US stocks fall on lower home sales, bank nationalization woes
US stocks fell Wednesday after reported sharp drop in home sales and the markets' mixed response to the Treasury Department's plan to stabilize the banking system, dpa reported.
The decline erased Tuesday's strongest gain in a month and came despite assurances from Federal Reserve Chairman Ben Bernanke that the government would not nationalize major US banks in danger of collapse.
He told legislators Wednesday that the government preferred to use public-private partnerships, which were temporary and involved taking only a portion of banks' shares in exchange for emergency government money.
Nationalization involved completely shutting out private shareholders. "We don't plan anything like that," Bernanke told the House Financial Services Committee.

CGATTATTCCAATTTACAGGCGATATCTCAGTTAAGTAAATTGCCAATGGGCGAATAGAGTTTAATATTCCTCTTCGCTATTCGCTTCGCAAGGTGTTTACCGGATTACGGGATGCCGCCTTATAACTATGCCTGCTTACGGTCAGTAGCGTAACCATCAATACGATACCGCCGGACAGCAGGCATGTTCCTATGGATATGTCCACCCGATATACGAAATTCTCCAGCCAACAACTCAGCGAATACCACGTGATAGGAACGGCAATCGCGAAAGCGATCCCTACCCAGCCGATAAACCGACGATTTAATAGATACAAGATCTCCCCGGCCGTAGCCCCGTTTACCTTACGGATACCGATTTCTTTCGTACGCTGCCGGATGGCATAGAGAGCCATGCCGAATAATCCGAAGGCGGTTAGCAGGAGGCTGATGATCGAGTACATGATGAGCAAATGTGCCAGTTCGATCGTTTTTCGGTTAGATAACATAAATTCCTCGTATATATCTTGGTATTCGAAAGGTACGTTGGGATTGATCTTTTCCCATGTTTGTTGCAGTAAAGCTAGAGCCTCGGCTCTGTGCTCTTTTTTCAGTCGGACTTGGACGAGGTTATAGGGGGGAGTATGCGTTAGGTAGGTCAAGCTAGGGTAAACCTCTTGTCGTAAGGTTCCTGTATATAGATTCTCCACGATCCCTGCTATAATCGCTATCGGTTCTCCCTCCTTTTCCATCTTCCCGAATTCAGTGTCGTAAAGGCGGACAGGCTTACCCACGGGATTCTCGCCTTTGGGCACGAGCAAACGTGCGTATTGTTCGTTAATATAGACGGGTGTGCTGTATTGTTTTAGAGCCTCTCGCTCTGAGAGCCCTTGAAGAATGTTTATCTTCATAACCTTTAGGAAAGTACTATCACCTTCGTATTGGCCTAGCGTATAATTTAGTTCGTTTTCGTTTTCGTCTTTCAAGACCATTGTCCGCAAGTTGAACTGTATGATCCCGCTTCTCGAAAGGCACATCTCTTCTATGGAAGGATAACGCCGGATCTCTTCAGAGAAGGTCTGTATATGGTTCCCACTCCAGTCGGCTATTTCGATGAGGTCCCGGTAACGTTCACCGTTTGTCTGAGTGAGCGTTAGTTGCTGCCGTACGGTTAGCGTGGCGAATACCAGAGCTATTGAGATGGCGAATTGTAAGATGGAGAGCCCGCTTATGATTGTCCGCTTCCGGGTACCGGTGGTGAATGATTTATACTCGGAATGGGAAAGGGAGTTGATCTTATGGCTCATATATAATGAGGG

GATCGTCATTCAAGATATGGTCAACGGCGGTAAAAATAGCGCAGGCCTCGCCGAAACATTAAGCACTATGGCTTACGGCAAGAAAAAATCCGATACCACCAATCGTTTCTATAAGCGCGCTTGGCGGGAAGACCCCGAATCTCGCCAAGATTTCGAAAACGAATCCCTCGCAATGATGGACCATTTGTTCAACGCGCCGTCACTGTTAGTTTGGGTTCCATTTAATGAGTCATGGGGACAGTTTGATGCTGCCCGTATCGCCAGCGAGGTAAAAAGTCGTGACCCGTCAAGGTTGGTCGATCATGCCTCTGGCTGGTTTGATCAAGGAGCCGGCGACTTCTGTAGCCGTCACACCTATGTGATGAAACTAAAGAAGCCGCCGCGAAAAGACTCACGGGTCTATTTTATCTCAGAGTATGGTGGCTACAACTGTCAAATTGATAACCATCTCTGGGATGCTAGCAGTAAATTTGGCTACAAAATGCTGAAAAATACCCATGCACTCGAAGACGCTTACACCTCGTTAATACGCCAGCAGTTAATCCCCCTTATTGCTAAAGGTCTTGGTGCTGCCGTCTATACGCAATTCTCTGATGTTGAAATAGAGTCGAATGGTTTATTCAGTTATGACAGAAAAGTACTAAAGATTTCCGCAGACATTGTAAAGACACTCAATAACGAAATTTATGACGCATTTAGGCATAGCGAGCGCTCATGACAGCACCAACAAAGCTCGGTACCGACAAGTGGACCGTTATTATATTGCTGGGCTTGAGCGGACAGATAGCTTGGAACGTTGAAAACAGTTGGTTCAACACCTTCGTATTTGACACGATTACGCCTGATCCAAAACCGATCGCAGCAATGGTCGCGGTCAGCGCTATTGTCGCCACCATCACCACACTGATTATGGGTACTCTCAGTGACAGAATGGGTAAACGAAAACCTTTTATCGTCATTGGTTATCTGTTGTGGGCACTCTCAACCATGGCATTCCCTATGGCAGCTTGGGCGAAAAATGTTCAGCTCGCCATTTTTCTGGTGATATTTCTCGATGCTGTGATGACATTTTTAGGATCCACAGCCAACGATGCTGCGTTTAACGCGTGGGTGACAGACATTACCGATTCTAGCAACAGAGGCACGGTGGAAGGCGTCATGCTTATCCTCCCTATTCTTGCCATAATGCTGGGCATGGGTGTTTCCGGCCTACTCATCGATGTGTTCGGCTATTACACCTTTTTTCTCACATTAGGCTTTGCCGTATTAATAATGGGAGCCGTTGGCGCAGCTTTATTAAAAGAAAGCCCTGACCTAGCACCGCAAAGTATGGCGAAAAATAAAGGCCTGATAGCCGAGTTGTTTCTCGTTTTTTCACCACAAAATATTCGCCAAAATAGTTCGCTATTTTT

He was elaborating on similar comments made in Senate testimony Tuesday as the government aims to ease investor fears that have driven US stocks to their lowest index levels in more than a decade.
Shares of bank stocks were volatile through the day, and Citigroup and Goldman Sachs ended lower, while Wells Fargo, JP Morgan Chase and Bank of America closed higher.
Also dragging markets down was a report Wednesday that said sales of existing homes slid 5.3 per cent in January to the lowest since 1997.
The blue-chip Dow Jones Industrial Average fell 80.05 points, or 1.09 per cent, to 7,270.89. The broader Standard & Poor's 500 Index shed 8.24 points, or 1.07 per cent, to 764.9. The technology-heavy Nasdaq Composite Index dropped 16.4 points, or 1.14 per cent, to 1,425.43.
The US currency dropped against the euro to 78.61 euro cents from 77.88 euro cents on Tuesday. The dollar rose against the Japanese currency to 97.45 yen from 96.74 yen.